Organizations that outsource more services will generally have a tougher time adopting public cloud services than companies that outsource fewer services.
By Stanton Jones
Interest in cloud solutions continues to grow rapidly as enterprises explore new strategies to cut costs, reduce deployment time, and integrate new capabilities and innovations that traditional on-premises platforms struggle to accommodate.
When assessing cloud options, buyers often fail to adequately consider their existing deployment model and its implications in terms of future requirements. The fact is, organizations that outsource more services will generally have a tougher time adopting public cloud services than those that outsource fewer services.
The reason for this is fairly simple: When an enterprise outsources a certain function, the third-party service provider typically takes on a high proportion of the “arms and legs” capability needed to execute technology-related activities. These activities can range from patching an operating system to designing a new security architecture. While shifting these capabilities to a third party works well in traditional outsourcing environments, it often breaks down in a cloud deployment model.
The public cloud, in general, requires buyers to do more of the work, and this is a key reason public cloud services tend to have such attractive pricing. A significant portion of the labor component of the service—which is typically one of the most expensive parts of any service—is passed on to the buyer. This pricing discrepancy is generally more pronounced in infrastructure services than software services.
The tables below illustrate this concept. The first shows a fairly typical journey for an IT organization that has not yet embraced outsourcing. It generally starts with everything on-premises, then moves to a co-location deployment model to achieve a more robust data center capability. The next stage is the decision to exit the hardware business altogether and begin migrating services to the cloud.
In this model, responsibility continually shifts from the client to the provider as more workloads move to the public cloud. Responsibility does not move from the provider back to the client.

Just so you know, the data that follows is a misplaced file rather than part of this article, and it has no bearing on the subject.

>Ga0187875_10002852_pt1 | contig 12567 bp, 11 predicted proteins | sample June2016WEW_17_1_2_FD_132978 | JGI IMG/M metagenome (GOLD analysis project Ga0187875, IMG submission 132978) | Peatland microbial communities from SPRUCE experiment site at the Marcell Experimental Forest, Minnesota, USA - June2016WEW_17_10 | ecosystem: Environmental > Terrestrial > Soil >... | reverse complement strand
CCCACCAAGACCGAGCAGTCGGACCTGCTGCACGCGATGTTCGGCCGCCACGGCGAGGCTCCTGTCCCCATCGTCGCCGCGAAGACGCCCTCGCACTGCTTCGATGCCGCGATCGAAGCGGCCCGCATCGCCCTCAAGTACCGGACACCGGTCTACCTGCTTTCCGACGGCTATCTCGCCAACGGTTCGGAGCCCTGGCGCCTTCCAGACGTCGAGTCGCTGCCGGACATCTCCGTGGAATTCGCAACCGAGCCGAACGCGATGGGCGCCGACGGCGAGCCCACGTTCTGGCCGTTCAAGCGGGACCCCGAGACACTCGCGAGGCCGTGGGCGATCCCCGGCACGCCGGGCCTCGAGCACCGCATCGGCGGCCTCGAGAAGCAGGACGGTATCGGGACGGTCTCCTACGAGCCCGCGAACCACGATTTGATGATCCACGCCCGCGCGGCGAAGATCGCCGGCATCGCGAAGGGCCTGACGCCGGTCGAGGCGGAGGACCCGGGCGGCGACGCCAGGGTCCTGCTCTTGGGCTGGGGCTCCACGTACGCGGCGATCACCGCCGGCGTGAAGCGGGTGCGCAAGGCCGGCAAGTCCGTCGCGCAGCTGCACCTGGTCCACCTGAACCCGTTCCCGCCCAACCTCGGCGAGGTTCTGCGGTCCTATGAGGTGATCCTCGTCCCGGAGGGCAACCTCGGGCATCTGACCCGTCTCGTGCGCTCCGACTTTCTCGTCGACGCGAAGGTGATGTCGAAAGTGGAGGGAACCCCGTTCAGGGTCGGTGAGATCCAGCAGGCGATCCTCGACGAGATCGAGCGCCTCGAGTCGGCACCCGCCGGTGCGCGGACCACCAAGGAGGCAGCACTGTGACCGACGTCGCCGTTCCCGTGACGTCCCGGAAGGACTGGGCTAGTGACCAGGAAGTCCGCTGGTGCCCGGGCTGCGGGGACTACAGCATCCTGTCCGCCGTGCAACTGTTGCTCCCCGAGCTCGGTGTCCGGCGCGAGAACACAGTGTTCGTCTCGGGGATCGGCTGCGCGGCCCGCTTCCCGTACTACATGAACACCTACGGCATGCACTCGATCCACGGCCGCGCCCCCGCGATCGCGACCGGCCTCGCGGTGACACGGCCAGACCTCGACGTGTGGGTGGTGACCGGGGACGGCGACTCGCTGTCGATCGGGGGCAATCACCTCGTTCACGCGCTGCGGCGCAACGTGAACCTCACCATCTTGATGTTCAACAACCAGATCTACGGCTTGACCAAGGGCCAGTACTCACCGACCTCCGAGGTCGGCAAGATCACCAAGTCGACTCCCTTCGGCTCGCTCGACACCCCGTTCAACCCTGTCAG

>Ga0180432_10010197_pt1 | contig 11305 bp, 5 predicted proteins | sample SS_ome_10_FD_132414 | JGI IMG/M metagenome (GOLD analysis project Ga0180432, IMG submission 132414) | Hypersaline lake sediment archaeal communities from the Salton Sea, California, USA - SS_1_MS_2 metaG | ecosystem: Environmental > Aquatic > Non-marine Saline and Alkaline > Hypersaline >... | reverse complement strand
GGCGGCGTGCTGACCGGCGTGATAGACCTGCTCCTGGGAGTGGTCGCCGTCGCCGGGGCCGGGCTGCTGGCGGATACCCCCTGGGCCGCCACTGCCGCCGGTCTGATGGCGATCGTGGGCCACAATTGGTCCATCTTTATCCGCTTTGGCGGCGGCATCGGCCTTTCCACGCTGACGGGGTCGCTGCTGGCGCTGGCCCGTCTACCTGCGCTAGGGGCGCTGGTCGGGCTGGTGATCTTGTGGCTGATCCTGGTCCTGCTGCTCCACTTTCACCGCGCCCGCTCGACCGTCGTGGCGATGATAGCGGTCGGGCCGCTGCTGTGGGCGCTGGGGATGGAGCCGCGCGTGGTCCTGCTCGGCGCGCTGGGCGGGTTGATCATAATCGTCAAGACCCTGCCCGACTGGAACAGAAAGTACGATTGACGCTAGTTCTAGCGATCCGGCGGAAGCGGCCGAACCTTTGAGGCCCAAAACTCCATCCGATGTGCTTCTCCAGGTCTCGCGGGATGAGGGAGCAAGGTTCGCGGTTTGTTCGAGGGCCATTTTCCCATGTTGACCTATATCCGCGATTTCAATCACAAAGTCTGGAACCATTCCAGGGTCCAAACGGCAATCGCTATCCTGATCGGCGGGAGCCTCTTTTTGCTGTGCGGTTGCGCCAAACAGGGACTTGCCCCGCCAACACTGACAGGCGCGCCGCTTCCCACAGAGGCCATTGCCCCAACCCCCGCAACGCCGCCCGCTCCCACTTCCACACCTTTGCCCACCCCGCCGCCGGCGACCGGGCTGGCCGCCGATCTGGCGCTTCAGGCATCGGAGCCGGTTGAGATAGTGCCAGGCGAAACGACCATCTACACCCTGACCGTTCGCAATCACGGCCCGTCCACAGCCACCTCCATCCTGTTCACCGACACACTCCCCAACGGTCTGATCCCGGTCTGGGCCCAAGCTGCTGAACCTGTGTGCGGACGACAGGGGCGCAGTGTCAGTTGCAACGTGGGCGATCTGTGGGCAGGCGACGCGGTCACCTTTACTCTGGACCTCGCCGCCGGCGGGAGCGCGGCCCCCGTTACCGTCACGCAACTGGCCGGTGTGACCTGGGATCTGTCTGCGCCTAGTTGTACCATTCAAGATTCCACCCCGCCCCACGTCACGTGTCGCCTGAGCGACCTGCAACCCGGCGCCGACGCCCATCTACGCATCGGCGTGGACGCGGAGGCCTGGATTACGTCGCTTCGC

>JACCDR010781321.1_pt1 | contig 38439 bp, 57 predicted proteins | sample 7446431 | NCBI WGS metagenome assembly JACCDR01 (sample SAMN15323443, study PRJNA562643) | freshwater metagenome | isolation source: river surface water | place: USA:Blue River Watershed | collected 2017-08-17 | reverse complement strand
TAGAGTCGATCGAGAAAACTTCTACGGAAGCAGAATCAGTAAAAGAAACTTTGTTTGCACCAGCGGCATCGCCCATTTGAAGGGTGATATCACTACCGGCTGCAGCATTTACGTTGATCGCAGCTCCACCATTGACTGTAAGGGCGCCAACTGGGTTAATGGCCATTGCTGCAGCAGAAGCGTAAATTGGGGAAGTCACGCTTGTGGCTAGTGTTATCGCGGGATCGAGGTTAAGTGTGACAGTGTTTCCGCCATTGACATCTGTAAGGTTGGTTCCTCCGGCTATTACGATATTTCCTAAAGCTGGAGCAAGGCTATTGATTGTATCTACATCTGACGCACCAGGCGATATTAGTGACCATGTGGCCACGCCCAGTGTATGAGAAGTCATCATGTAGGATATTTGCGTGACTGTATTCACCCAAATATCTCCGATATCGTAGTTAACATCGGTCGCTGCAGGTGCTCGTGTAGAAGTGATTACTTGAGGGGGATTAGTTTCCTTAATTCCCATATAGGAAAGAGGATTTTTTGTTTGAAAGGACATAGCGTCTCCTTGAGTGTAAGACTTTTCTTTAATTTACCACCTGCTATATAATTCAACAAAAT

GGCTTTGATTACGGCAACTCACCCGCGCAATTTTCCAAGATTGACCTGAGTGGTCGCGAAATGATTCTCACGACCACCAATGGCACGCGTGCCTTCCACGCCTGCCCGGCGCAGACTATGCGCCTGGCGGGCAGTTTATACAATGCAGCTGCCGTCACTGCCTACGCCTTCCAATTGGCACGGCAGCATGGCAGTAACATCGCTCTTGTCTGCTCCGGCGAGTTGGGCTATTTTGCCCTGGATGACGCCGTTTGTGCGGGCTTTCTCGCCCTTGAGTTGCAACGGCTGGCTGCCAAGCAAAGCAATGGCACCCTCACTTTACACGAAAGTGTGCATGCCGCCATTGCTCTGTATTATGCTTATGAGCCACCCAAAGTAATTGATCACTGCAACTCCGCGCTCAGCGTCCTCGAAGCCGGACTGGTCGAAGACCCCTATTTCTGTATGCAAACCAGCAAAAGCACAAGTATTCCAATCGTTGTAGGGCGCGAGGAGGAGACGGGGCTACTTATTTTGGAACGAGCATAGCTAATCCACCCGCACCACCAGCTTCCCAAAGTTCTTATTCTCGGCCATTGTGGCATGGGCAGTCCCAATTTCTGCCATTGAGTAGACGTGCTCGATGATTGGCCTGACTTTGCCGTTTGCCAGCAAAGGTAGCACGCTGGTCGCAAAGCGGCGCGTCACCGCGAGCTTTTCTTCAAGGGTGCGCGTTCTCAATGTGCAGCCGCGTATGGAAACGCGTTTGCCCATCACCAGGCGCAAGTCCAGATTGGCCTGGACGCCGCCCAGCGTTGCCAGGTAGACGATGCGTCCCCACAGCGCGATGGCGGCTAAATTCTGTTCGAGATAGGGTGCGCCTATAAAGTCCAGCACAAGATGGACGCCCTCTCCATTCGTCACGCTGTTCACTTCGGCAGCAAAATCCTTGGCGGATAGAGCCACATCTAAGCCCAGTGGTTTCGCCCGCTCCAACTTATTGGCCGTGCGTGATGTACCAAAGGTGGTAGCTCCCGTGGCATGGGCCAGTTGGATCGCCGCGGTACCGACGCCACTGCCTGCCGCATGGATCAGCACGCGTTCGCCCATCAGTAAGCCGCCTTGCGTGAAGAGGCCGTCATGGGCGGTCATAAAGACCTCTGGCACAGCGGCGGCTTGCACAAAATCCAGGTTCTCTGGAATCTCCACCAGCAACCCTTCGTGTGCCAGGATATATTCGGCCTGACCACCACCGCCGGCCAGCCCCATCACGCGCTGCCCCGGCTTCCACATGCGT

Contrast this with a typical sourcing customer that has outsourced both infrastructure and Application Development and Maintenance (ADM):
The orange boxes highlight the functions that are insourced or repatriated when moving from an outsourcing model to a public cloud model. The challenge here is that, for many outsourcing customers, the capability to manage an operating system, architect security or configure applications lies with the outsourcing provider, not in-house. Therefore, many outsourcing customers are unable to adopt public cloud to the degree they’d like to, unless they want to make a change to their sourcing model and bring on additional staff.
Given that many customers have outsourced for cost savings in the first place, adding new headcount internally to handle this is often not a viable financial (or political) option.
An alternative approach is to collaborate with outsourcing partners to identify workloads that are appropriate for deployment to a public cloud. Many leading service providers are integrating hybrid-cloud orchestration layers into their services, which makes managing workloads, security, and interfaces between private and public clouds easier.
While this does mean that revenue moves away from the sourcing provider to the cloud provider, many leading providers are (somewhat reluctantly) embracing this reality. They understand that if they don’t work with customers to create hybrid environments today, they’ll not only lose individual workloads, they’ll lose the entire business tomorrow.
Bottom line: For any enterprise evaluating public cloud services, a thorough assessment of the existing deployment model is an essential first step. Public cloud shifts a significant amount of responsibility to the buyer, but can also provide significant benefits for the right workloads.
Stanton Jones is an analyst, Emerging Technologies, at Information Services Group (ISG), a technology insights, market intelligence and advisory services company with more than 500 clients around the world.
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